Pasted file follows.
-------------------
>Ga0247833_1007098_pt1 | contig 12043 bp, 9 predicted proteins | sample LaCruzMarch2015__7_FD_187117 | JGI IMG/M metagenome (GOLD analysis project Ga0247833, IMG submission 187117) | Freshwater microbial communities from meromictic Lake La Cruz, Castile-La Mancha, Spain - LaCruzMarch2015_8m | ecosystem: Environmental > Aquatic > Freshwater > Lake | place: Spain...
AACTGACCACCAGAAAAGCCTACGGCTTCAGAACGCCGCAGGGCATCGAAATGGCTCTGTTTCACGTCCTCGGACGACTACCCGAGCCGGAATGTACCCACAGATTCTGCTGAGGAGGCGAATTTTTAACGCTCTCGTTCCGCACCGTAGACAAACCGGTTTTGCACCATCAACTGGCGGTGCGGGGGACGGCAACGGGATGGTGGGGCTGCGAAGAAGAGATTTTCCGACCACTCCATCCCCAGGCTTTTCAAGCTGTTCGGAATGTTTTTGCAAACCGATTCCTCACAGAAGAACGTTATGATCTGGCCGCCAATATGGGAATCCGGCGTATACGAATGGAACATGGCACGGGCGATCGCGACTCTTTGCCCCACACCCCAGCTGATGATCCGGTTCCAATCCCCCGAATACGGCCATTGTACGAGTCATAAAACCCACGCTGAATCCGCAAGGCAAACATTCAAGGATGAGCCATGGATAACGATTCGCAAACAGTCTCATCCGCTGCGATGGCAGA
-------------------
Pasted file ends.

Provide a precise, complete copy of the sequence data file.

>Ga0247833_1007098_pt1 | contig 12043 bp, 9 predicted proteins | sample LaCruzMarch2015__7_FD_187117 | JGI IMG/M metagenome (GOLD analysis project Ga0247833, IMG submission 187117) | Freshwater microbial communities from meromictic Lake La Cruz, Castile-La Mancha, Spain - LaCruzMarch2015_8m | ecosystem: Environmental > Aquatic > Freshwater > Lake | place: Spain...
AACTGACCACCAGAAAAGCCTACGGCTTCAGAACGCCGCAGGGCATCGAAATGGCTCTGTTTCACGTCCTCGGACGACTACCCGAGCCGGAATGTACCCACAGATTCTGCTGAGGAGGCGAATTTTTAACGCTCTCGTTCCGCACCGTAGACAAACCGGTTTTGCACCATCAACTGGCGGTGCGGGGGACGGCAACGGGATGGTGGGGCTGCGAAGAAGAGATTTTCCGACCACTCCATCCCCAGGCTTTTCAAGCTGTTCGGAATGTTTTTGCAAACCGATTCCTCACAGAAGAACGTTATGATCTGGCCGCCAATATGGGAATCCGGCGTATACGAATGGAACATGGCACGGGCGATCGCGACTCTTTGCCCCACACCCCAGCTGATGATCCGGTTCCAATCCCCCGAATACGGCCATTGTACGAGTCATAAAACCCACGCTGAATCCGCAAGGCAAACATTCAAGGATGAGCCATGGATAACGATTCGCAAACAGTCTCATCCGCTGCGATGGCAGA